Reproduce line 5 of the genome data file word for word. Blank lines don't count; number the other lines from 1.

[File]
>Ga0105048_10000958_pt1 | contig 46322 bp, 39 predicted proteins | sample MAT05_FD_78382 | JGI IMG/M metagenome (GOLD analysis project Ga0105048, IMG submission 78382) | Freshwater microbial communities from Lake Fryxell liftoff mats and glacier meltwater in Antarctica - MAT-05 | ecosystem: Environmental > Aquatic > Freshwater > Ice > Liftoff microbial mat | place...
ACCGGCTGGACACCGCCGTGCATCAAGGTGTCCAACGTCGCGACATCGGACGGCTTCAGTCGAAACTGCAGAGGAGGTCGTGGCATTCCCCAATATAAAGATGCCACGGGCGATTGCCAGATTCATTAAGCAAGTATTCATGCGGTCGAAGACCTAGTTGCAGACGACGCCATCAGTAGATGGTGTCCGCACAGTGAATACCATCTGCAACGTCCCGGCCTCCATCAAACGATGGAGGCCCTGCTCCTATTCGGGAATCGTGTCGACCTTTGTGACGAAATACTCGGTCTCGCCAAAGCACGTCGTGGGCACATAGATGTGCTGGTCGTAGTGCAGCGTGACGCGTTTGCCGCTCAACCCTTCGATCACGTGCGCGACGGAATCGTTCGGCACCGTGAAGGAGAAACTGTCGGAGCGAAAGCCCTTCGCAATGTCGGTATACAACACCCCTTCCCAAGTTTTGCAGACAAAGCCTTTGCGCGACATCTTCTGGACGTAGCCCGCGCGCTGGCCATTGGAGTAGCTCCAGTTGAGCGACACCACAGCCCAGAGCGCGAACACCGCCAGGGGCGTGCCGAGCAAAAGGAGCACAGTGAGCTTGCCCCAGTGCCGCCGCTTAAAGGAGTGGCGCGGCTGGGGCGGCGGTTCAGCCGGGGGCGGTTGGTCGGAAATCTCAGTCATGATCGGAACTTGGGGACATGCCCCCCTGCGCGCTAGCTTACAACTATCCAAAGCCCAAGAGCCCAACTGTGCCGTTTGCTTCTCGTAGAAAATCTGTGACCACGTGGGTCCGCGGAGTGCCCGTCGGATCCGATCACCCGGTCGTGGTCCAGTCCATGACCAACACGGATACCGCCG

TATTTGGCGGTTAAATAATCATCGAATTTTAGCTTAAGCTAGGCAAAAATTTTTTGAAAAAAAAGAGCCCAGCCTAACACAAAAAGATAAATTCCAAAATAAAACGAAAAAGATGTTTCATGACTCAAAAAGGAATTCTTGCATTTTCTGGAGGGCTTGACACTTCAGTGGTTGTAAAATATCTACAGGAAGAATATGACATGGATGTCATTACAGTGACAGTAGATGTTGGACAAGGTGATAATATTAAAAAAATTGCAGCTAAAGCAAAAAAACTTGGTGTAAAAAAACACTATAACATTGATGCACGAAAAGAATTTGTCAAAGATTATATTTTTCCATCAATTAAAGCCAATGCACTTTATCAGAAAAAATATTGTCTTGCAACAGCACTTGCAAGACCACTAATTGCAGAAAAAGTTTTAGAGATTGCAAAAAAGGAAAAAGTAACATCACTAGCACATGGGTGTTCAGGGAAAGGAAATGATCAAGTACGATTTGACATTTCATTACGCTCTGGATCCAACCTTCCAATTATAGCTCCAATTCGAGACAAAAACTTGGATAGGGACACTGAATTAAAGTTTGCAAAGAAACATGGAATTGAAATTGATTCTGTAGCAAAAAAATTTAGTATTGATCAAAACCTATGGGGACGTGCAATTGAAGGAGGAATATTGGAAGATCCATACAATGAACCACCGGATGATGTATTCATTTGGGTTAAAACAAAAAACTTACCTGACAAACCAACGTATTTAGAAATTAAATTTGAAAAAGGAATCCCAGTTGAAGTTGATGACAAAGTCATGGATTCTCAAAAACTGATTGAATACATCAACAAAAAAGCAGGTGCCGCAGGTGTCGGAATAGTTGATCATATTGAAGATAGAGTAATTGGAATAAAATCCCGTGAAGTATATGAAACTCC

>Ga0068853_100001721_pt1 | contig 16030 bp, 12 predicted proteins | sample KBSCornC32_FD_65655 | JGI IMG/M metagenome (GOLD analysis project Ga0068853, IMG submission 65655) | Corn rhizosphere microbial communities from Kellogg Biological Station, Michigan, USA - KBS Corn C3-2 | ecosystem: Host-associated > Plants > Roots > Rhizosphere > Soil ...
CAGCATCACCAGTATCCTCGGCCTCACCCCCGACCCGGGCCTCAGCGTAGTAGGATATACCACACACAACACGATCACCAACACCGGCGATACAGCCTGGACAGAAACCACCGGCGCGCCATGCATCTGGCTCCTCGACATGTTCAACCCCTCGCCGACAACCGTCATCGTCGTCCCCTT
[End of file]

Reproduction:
CAGCATCACCAGTATCCTCGGCCTCACCCCCGACCCGGGCCTCAGCGTAGTAGGATATACCACACACAACACGATCACCAACACCGGCGATACAGCCTGGACAGAAACCACCGGCGCGCCATGCATCTGGCTCCTCGACATGTTCAACCCCTCGCCGACAACCGTCATCGTCGTCCCCTT